That was the Report published of the right hon. Gentleman's address to the deputation to which he referred. Now, if that language was used, he asked the House whether it was calculated to convey a true meaning of his measure to those parties who had waited on him? The right hon. Gentleman, when he spoke of magistrates acting falsely and from interested motives, seemed to forget that there was such a place as the Queen's Bench in existence. He (Mr. Henley) took it if a magistrate had acted falsely or from interested motives that there would soon he a criminal information sued out against him in that place where learned and upright Judges presided. The Lord Chancellor, too, would deem it to be his duty to strike his name out of the commission of the peace. It would be also very strange if the lawyers would not find out some mode of bringing an action against such a man for damages. But was it to be tolerated for one moment that people were to be convicted without hearing them? They bad the strongest evidence within the last few months of what ought to be done tinder such circumstances. The Lord Chancellor, in a recent case, told a most rev. Prelate that he could not decide without hearing the accused, and he took a great deal of pains to tell him why. The noble and learned Lord not only gave him reasons that would be sufficient for a layman, but he reminded the most rev. Prelate that Adam himself was heard before he was judged. That reference, to be sure, might have been for the special benefit of the party with whom he was dealing. Now, in the same spirit, he (Mr. Henley) told the right hon. Gentleman that he had no right to attempt to inveigle the magistrates of England into an act which no law attempted to justify until this precious Bill of the right hon. Gentleman's came into force, namely, to damn a man's character behind his back. All sorts of reflections were even now cast upon magistrates, even in the case of a hearing in open court; what, then, would be said to them when such things would be done in secret? Why, if they were foolish enough to act under this Bill the magistrates of England would stink in all men's nostrils. He had now stated the objections he had to this Bill. It was so framed that it would be almost impossible to alter it in Committee. The effect of the Bill was to tax every private person that sold victuals. How far the particular clause which went to that end would go, he did not pretend to say; but it would go very far, and it would be useless to alter the Bill in Committee, because its whole scheme needed alteration. Before sitting down, he could not help protesting against the course Government had taken in wholly disregarding the forms of the House, and that had led them into such inconveniences as they would have escaped if the ordinary course had been taken. If they had been asked to go into Committee, as they ought to have been, then the whole question would have been well raised, and the Government would have had the advantage of the discussion to see how they should frame their Bill. The Government, however, had taken the other course, and the Chancellor of the Exchequer had told them that it was better that they should have the Bill in order that they might know what was meant to be accomplished by it. Now, they had seen it, and certainly the naked idea in Committee had received a development which no ingenuity less than that of the right hon. Gentleman could have given it. No doubt the Resolution in Committee had been framed very widely, capable of anything—hanging everybody indeed; and the Bill did go far in that direction. He should be very glad to give all proper facilities to open houses for the sale of wine. The House having chosen to alter the duties, it would be wrong not to do so. But while they did so they ought not to put a pressure on those who did not want to take out those licences, and tax them for selling tarts and ices. They were bound to protect the humblest person who sold a few cakes in his shop as well as the great merchant, who could pretty well take care of himself. It was quite open to all persons who sold boiled beef and cabbage—all parties keeping an eating-house, to take a beer-licence if they liked. There was nothing to prevent it. The rent of their houses was almost always sufficient; yet, in point of practice, they seldom did take it. That certainly was some evidence that persons who carried on the trade in food did not want to subject themselves to the nuisance of having their houses invaded by policemen. Their habits were altogether different; and therefore he did not think so many would take out these licences as the Chancellor of the Exchequer calculated upon. Indeed, he could not help thinking that there was some apprehension of this kind in the mind of the right hon. Gentleman himself, and therefore this blister of the police was applied to compel the many, who otherwise would not, to take out licences, and thus, in an indirect manner, to contribute to the revenue. He heartily wished the Bill were withdrawn, in order that it might be put into a less objectionable shape, and then it might go through the House with very little trouble.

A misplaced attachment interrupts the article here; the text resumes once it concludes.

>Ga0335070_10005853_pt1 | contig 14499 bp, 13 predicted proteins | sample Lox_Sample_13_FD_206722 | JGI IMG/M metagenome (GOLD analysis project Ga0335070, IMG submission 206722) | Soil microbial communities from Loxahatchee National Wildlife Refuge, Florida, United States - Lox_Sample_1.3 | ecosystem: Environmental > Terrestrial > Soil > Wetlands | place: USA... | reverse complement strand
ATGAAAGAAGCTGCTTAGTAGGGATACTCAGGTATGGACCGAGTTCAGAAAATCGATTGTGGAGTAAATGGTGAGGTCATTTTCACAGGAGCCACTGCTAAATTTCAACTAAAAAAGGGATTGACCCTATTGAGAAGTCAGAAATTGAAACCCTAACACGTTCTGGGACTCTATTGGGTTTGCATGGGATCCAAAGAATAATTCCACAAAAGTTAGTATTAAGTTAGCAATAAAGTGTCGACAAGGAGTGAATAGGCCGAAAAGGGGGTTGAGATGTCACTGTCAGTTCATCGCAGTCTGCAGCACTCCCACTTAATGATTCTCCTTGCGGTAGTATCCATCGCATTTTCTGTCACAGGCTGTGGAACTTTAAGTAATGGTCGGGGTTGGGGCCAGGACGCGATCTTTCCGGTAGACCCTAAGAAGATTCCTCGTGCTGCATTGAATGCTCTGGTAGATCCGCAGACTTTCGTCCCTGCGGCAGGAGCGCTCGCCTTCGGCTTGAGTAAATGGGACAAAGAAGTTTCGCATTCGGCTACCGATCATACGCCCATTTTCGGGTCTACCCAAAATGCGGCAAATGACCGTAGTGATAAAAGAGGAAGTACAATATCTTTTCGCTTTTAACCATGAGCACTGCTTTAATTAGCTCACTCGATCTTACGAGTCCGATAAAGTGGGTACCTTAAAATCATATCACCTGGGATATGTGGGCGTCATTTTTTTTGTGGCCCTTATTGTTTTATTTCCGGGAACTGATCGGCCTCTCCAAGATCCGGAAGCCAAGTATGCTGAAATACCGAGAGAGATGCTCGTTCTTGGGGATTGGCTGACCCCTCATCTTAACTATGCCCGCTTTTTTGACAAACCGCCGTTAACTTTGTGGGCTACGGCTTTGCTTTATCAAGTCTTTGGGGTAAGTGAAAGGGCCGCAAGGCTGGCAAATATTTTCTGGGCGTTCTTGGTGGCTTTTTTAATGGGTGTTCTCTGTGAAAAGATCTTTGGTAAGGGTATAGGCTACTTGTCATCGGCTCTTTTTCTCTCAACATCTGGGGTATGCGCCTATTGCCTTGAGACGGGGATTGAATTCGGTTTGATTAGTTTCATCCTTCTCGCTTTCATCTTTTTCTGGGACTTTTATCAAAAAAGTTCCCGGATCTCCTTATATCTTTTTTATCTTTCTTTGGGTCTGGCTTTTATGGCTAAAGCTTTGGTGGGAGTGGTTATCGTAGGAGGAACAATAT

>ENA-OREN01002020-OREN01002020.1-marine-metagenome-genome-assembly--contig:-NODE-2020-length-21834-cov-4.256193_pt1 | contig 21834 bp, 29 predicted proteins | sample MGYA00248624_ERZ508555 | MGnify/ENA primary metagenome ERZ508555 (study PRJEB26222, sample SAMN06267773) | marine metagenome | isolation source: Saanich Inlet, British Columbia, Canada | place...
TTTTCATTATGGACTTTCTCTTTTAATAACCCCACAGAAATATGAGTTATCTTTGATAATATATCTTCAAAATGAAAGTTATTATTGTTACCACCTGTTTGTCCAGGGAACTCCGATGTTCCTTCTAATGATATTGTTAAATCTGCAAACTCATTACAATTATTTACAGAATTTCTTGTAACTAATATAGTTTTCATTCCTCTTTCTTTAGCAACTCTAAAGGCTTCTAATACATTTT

rose for the purpose of denying that the agitation against the Bill had been in any way got up by the London brewers. As far as he had heard they did not care a farthing about the matter, and had entirely refused to stir in it. Indeed, it would have been surprising if they had, for no one dreamed that French wines would ever drive out ale and porter. Their competition might, perhaps, check adulteration, but that would be all. With respect to the licensing system, if the Bill were thrown out by the interest of the brewers, public opinion would be so disgusted—so right-teously disgusted—that there would be an end of the licensing system altogether. Upon these and other grounds he should have preferred to support the Bill, and would have done so if the division had taken place after the first discussion; but subsequent close thought upon the subject during the recess had brought him reluctantly to the conclusion that he must vote against the Bill, and that upon the ground which, coining from him must he knew, seem an absurd, hypocritical pretence— that it would powerfully tend to promote intoxication. He would make no attempt to defend himself from the ridicule this assertion might excite, but would pass on to the question which deserved most anxious thought—whether the result of that Bill would not inevitably be a fearful increase of drunkenness. Of course, if the Bill would merely create a general consumption of claret and other light wines, every reasonable man would give it his hearty support; but the point to be looked to was whether its result would not prove to be an almost universal sale in the eating-houses and beer-shops throughout the United Kingdom, under the name and pretence of wine, of ardent spirits, that was the point to grapple with. Now, undoubtedly, the present taste of the mass of the people would crave some stronger and more stimulating drink than light claret, and he saw no possibility of preventing these wines from being mixed with brandy up to any strength whatever; and again of other ardent spirits being surreptitiously sold in conjunction with them. The Bill, no doubt, attempted to provide against that by allowing the police a free ingress into all houses where wines were sold; but he thought that no one could have studied the evidence given before the Committee on Public-houses without feeling that this would be wholly ineffectual. Sir Richard Mayne expressly told the Committee with regard to even the few existing wineshops that, practically, you could not prove in evidence whether wine was sold or other drink under its name. That difficulty would become an impossibility if, as seemed likely if the Bill were carried, from 150,000 to 200,000 places would be opened for the sale of wine. Not only common sense, but he was sorry to say, if the evidence laid before that Committee was to be trusted, experience too, had shown that, if they required the police to be constantly entering these houses and examining the contents of the bottles and casks, the practical result would be to corrupt and demoralize the police, but not to attain the end at which they were aiming. For his part, he thought it would be wrong to expose the police to so powerful a temptation. It therefore seemed to him to be as clear as daylight that the Bill would result in an universal sale of ardent spirits in almost every beerhouse and eating-house in the kingdom. To that, however, he would not object, if sound and effectual precautions were taken by the Bill against the exces- sive abuse of those commodities. Were any such precautions taken? Virtually none whatever. The Bill allowed almost any one to obtain a licence from the Excise, and merely required that notice should then be sent to the magistrates, and if they chose they would be at liberty to impose a veto in the case of any individual against whom they had specific grounds of complaint. But it required no deep knowledge of human nature to feel assured that, except in the rarest cases, the magistrates would not thrust their necks into a yoke which they were not called upon to assume. When they required them to issue the licences they threw upon them a clear duty, and they did it; but it was quite another thing to grant the licences through a different agency, merely giving the magistrates leave to put themselves forward to undertake a burdensome and invidious duty not exacted from them by the law. Practically, therefore, he thought the consequence of this Bill would be the unchecked, unrestrained sale, of ardent spirits. Now, could they forget that vivid and striking experiment that was tried at Liverpool, where the magistrates granted licences to every applicant; the result being, that whereas on an average of great towns one person in 400 is taken up for drunkenness, in Liverpool one person in forty was taken up; and at last the magistrates themselves became so alarmed by the result of their own doings that they would not grant a licence to anybody. Still more emphatic was the warning given by the result of the Beer Bill? There was no one who took an interest in the wellbeing of the poor, there was not a magistrate in the United Kingdom, who did not say that the Beer Bill had wrought infinite misery; not but what it was right to allow free trade in beer, but that it was wrong, it was a cruel wrong to the working class itself, not to adopt due precautions against that liberty degenerating into licentiousness. With all this before him he felt it impossible to give his support to the Bill. On the other hand it would be only common sense to allow that free trade in wine was a necessary corollary to the commercial treaty with France. They could not dream of placing the sale of those wines under the restrictions of the existing licensing system, with its close and monopolizing character. No statesman would propose that. Then, weighing these strong but conflicting considerations, his anxious hope was that the Chancellor of the Exchequer might be in- duced, by the expression of opinion that night, to withdraw this Bill, which excited opposition from both parties, and then at the earliest period bring in a well-considered measure, that would not attempt to draw any vain and illusory distinction between wine and spirits, but would apply to both the same system of precaution — a system at once more potent than the licensing system, and yet free from any taint of monopoly. There was no reason for supposing that such a substitute could not be found. That was not the occasion for delineating its features, but he might state in the barest words possible what he thought were the principles on which any scheme of precaution ought to be based. The licensing system was founded on the idea of checking drunkenness by restricting the number of houses for the sale of spirits. The effect of that was to give a monopoly to the selected houses, and to place in the hands of a few individuals the strange and arbitrary power of deciding for a district how much drink it wanted. Moreover, so much of the time and attention of the magistrates were taken up that they had little to bestow on the performance of their other duty—namely, that of renewing licences already granted. He would, therefore, discard that feature of the licensing system. His idea was, that instead of cutting and slashing at the whole trade they should concentrate all their force upon its abuse alone. To that end they ought to recognize the well-established fact that nearly all the worst drunkenness arose after eleven o'clock at night. He would, therefore, allow any householder to get a licence from the Excise for the sale of any liquor whatever up to that hour, paying, however, more for it than now. After eleven o'clock he would allow no house to be open for the sale of any intoxicating liquor whatever, except under a special licence for that purpose; and these night licences he would encompass with every kind of safeguard. They ought to ask a very large annual sum, both as some guarantee for respectability, and also as making them easier of control, because they would be fewer in number; but mainly as an inducement to the great mass of public-houses not to take out a night licence but to close at eleven o'clock. Again, the eleven o'clock licences should be granted and renewed each year by the magistrates; who, however, should have no power to limit the number for fear of monopoly, but whose one only duty regard- ing them should be to institute a thorough investigation whether the house had been conducted during that year with due regard to order and sobriety; if not, he would require them to withhold the night licence. And to aid in that, it might be well that one police officer in each district should be a special inspector of these night houses, and make a monthly report regarding each of them to the magistrates, as a guide to them in the renewal. By these means all monopoly would be got rid of, and the sale of intoxicating drink after eleven o'clock discouraged. Instead of cutting and slashing at the whole trade, they would plant their blow upon its abuses alone. They would stand on a sound principle—that of allowing any one to prosecute the trade so long as he did so with a due regard to society; they would lay their band only on the man who had actually shown that his exercise of it was deleterious to the public welfare. The difference between such a plan, and the existing system would be just that between a law of libel and a censorship of the press. He was persuaded that if the Chancellor of the Exchequer would bring forward a Bill founded on such principles, he would have the glory of having driven from every corner of the statute-book the last remnants of monopoly and protection, and of having given a telling blow to that vice which filled the land with disease, pauperism, and crime, and which was the main bar to social progress, and brought ruin to the domestic happiness of the working man. Nor need he fear any fatal opposition, for such a Bill would woo the teetotallers from the side of the drink-sellers. The publicans would be forsaken by the saints, and would have to seek aid from the sinners—a far less numerous and influential body. It might seem strange that he should give a kick to the licensing system, from which it was generally supposed that the prosperity of the brewers was mainly derived; but if, on the one hand, the licensing system really gave them a monopoly, on the other it would only be common sense for a freetrader to believe that in the long run that monopoly could not be a help to them, but a hindrance. He had always thought that protection was not so much a blunder as a wrong—not an outrage on common sense only, but on the natural freedom and rights of mankind. He could not, therefore, but wish to free the business in which he was engaged from any such stain. But in fact he was persuaded that, whatever it did for other parties, to the London brewers the licensing system gave no monopoly at all. Doubtless the overthrow of the licensing system would cause them a most serious loss for a time by depreciating the property upon the security of which they had made enormous advances, but not because it would deprive them of any monopoly. If the House would allow him he would briefly explain the exact nature of the connection between the London brewers and the licensing system. It might be convenient to the House to have some precise knowledge on that point, instead of the vague surmises and gross misrepresentations that had got hold of the public mind. Of course he could only speak for the firm to which he belonged, but his impression was that the same system was pursued by all the principal London breweries. It was usually imagined that the London brewers formed a compact organized body, keenly alive to its own interest, and so powerful in its union that it could override that of the public. He would state one fact that would, he thought, dispel that illusion. He had been for fifteen years connected with that business. During that time the London brewers had met upon only two occasions to discuss any trade question whatever. The first of those occasions was when the price of barley had risen to an enormous height. Several of them met —not all, some having refused to join— and it was agreed to raise the juice of beer. In a few weeks they had to meet again and bring it down to its former level, because they found their trade was rapidly passing into other hands. The other occasion was when the extra duty was imposed on malt during the Russian war. They then all agreed to raise the price of beer in due proportion, and lowered it again as soon as the extra duty was taken off. Those were the only occasions on which any trade question had been discussed by the London brewers during the last fifteen years. Why, if they had ever so powerful an organization among themselves they could not stand out for a moment against the competition of the 2,000 country brewers, some of whom already did a large trade in the Metropolis—for instance, the Dublin stout and Burton ale brewers. The other assumption was that the licensing system had so greatly reduced the number of public-houses that the brewers had been able to get hold of nearly all, and to put in their own nominees, who therefore were in abject subjection to them. He denied that the publicans in London were in subjection to the brewers. He asserted that if not all, yet far the greater number of the licensed victuallers of London were perfectly free to deal with whatever brewery they pleased. He would give the House some facts that would prove that assertion. Of those who dealt with his firm, three-fifths were out of London. No one supposed that over those they could have any control whatever. Of the two-fifths resident in London, just 17 per cent were their tenants; but of those only two were tenants at will—all the remainder had leases, in no case for less than ten years. But then of the eighty-three per cent who occupied their own houses, a largo number bad borrowed money from them to enable them to take those houses up, and it was generally thought that in taking a loan the publican bound himself to them hand and foot. Nothing could be more untrue. The publican was as free after taking the loan as he was before. Of course, while be held their loan he dealt with them; but the moment anything annoyed him, he had only to go across to any other firm, who would be too delighted to advance him the money with which he paid off his loan from the one party and transferred his account to the other. And if the Chancellor of the Exchequer would ever do them the honour to come down and examine into their system, which they would be too happy to throw wide open before him, he could give him other equally strong proofs of their entire independence.